Watch out lawyers, AI can do your job faster and better

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It is only recently that artificial intelligence has teamed up with police to support them in their work and it could soon take on the job of lawyers in some areas. As an experiment shows, the AI is faster and more accurate in legal analysis.

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As the development of artificial intelligence progresses, we see more and more jobs in danger. One of them could be lawyers, at least the legal analysis aspect of their jobs. As a new experiment by development team at LawGeex shows, Artificial Intelligence does a better and faster job of carrying out legal analysis of contracts.

For the test, the experts pit an AI with a machine learning algorithm against 20 lawyers. The task: to review five non-disclosure agreements (NDAs) with 153 sections and 3,213 clauses for potential risks such as loopholes. LawGeex then checked the duration of the analysis and the accuracy with which problems were identified.

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The AI was more accurate than the average of human jurists. / © LawGeex

They found that the human participants needed on average 92 minutes for the analysis, while the artificial intelligence carried out the test of the NDAs in only 26 seconds. In addition, the accuracy of the lawyers was on average "only" 85 percent, while the AI reached 95 percent. Thus it found risks just as accurately as the best human lawyer in the group, who took much longer to find them. By the way, the lawyers drank twelve cups of coffee while the AI managed without caffeine.

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The AI was over 200 times faster than the human colleagues on average. / © LawGeex

The lawyers from the experiment are experienced professionals who work for names like Goldman Sachs and large law firms. The accuracy of both AI and humans was determined a group of independent law professors from renowned US universities. According to LawGeex, the probability of the AI simply being lucky is less than 0.7 percent.

Will the job cuts by artificial intelligence soon affect lawyers as well? Not so fast! A lawyer's job also involves looking after clients, conducting conversations and much more than just analyzing texts. But maybe in the future AIs will be able to take over this rather dull area and the lawyers will take care of other important things.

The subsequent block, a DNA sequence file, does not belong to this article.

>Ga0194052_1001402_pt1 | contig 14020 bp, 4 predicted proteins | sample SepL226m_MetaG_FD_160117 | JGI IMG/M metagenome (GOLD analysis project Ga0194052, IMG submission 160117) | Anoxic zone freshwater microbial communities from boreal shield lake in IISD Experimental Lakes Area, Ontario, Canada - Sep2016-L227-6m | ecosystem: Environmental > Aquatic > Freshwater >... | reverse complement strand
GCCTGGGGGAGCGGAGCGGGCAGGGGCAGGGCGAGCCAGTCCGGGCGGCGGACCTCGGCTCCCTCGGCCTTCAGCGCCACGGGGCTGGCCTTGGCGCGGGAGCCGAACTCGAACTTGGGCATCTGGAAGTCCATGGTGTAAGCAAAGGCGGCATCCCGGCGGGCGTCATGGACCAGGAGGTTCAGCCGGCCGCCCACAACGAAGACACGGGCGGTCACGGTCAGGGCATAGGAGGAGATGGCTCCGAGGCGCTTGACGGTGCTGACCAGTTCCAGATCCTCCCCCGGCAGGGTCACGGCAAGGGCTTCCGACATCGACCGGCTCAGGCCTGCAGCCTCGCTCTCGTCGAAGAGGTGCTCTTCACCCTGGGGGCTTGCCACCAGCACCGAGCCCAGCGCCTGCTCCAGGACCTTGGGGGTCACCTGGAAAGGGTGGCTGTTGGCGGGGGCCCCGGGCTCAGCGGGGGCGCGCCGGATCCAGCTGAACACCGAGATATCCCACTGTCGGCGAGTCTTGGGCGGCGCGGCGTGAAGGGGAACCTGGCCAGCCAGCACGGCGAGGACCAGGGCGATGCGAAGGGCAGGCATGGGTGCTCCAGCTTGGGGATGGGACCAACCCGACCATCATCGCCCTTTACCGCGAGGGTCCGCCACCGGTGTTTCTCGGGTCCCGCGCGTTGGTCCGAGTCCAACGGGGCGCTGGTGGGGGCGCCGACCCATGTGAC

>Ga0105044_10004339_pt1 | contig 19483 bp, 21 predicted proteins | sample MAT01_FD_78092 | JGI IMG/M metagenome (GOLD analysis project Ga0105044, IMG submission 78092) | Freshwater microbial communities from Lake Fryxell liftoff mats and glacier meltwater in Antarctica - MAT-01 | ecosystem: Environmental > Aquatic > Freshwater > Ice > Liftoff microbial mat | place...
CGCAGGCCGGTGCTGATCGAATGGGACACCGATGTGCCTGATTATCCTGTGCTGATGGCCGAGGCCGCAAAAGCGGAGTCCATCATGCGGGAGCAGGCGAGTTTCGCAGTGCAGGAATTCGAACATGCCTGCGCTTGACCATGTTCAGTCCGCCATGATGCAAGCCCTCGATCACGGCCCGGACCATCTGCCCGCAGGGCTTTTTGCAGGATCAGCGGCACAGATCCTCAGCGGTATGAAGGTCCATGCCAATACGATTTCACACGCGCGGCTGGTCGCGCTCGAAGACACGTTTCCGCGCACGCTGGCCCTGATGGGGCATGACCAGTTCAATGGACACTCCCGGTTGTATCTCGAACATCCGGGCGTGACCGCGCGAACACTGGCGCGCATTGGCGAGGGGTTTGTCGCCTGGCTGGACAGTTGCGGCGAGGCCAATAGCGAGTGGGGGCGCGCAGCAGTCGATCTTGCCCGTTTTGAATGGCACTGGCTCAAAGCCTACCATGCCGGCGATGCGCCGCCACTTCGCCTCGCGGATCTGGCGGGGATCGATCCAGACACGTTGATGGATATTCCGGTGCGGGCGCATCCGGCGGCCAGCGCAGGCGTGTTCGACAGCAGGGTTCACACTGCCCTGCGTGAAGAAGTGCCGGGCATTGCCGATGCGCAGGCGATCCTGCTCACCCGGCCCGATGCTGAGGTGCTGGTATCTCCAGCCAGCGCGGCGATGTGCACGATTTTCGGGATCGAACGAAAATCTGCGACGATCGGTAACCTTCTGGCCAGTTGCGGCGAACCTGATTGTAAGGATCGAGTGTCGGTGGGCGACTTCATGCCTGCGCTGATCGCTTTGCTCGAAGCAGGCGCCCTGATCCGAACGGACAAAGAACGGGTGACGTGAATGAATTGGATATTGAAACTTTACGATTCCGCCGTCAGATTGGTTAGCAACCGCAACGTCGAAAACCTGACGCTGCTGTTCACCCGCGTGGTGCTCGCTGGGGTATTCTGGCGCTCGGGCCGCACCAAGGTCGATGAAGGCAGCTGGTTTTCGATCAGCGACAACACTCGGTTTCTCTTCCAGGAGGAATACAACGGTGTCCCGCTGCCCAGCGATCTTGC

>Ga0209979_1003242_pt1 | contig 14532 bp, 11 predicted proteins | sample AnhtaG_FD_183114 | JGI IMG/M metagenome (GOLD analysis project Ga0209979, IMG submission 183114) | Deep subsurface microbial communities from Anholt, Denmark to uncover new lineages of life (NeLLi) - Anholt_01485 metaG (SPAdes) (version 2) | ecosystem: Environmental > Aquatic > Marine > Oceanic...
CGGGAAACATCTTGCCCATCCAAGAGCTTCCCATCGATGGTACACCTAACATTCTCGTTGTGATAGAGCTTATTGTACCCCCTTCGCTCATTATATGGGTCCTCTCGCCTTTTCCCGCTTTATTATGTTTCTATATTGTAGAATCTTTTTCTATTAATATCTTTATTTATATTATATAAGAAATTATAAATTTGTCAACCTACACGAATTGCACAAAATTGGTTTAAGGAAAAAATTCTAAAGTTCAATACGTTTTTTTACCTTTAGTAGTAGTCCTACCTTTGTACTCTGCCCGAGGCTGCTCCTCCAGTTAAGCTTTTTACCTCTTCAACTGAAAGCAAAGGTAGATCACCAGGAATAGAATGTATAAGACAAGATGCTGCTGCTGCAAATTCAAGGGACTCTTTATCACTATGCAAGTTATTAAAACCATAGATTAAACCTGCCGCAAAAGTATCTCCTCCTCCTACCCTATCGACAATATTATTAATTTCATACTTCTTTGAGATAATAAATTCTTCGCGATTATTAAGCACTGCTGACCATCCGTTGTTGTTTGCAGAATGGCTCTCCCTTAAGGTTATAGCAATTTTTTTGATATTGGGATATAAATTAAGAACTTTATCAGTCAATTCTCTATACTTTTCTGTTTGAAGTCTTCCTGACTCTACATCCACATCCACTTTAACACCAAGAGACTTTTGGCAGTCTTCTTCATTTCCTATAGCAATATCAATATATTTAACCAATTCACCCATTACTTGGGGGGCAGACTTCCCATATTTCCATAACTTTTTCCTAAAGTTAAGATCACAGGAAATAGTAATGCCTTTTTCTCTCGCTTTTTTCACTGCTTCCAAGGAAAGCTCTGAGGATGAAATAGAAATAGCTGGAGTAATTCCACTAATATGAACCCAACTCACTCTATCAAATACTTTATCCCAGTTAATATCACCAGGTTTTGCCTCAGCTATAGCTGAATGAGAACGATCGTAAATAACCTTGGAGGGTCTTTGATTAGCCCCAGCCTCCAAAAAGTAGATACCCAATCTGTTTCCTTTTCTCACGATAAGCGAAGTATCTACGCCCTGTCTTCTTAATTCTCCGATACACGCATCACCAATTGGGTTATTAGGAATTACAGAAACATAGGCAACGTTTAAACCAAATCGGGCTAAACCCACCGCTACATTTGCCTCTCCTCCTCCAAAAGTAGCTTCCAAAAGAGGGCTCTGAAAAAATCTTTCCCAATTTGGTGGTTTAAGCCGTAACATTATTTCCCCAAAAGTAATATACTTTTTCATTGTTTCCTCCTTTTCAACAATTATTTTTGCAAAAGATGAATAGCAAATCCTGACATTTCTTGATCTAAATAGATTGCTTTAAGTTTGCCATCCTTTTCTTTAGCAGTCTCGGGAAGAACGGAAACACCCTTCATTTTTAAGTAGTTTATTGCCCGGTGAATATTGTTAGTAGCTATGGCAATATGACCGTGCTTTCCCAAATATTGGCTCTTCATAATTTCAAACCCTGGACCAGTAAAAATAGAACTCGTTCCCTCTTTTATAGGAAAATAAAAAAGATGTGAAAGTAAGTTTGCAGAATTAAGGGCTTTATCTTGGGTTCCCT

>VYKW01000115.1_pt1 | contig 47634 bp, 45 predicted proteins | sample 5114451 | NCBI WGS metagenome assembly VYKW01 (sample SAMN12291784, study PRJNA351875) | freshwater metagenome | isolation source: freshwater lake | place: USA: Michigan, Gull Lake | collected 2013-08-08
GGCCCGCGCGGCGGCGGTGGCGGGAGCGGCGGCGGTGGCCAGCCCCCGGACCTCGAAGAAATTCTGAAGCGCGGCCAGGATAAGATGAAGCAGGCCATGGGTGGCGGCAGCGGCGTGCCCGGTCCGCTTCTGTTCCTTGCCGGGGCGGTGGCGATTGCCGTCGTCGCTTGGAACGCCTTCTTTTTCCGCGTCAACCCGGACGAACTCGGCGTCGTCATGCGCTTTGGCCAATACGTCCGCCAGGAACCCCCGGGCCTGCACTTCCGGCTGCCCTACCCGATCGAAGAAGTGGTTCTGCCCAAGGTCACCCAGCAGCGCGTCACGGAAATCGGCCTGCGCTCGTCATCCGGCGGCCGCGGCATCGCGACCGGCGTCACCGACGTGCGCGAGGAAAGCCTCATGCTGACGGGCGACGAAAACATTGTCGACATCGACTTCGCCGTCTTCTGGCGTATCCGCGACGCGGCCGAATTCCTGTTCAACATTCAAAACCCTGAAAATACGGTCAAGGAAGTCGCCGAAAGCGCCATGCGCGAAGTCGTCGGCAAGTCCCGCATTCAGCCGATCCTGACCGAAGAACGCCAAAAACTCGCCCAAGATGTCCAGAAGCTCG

What do you think? Is AI a real threat to the established professions? Or just natural development of technology?

Source: LawGeex

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  • Kent Shephard Nov 6, 2018 Link to comment

    For a pure analytical view I don't see this as any surprise. A computer should be faster than a human at a purely analytical and objective task.

    This is like giving a bunch of Physics problems to humans and a computer.

  • storm Nov 6, 2018 Link to comment

    Doctors and lawyers are both jobs sensitive to the abilities of this generation of AI. Both are industries, in the US at least, that have the protection of law for their licenses and the licensing agency. So there is a strong hurdle to the implementation of these AI as athe practice of these professions without a state sanctioned license is illegal. It seems likely that these people will require human review of all decisions as job protection. And they can withhold licensing of these systems as leverage. Lexus Nexus as an AI. There's Skynet right there.

  • Albin Foro Nov 6, 2018 Link to comment

    Working fairly intensively at times with law and lawyers from the early 1990s, I watched as PC use and electronic research databases grew in use, first via CDs, then internet. At the end of the 80s most lawyers dictated documents into recorders with piles of hardcopy resources on their desks, which their assistants then laboriously retyped for laborious, continually jammed and blurred, faxing out. By the end of the 90s most lawyers had PCs on their desks and internet connection to email PDFs to the other team. AI will be a great add-on to this evolution, especially for document checking - many contracts, legal settlements, and decisions fall on their faces at the 5 yard line with poor drafting.

    AI will NOT substitute for a good lawyer for many reasons, the main ones being that decision-makers and opposing lawyers are still humans with unique personalities, that a good lawyer can navigate, and that nearly all legal issues are settled by negotiation as between live human parties. Unless / until everybody agrees to atorn their legal claims to a robot (don't hold your breath) the role of AI will be limited.

    • Kent Shephard Nov 6, 2018 Link to comment

      Agreed. This task was purely analytical and objective. Let's test some things with subjective results.

    • Gavin Runeblade Nov 7, 2018 Link to comment

      I think you nailed it. What we are seeing in AI is that augmenting rather than replacing is where the most impressive results are coming. Certain tasks are best automated, and certain tasks are best done by a person. Using Deep Learning (as here in this article) is great for reducing time consuming activities that center on pattern recognition. And that opens the door for the humans to do what we do best.

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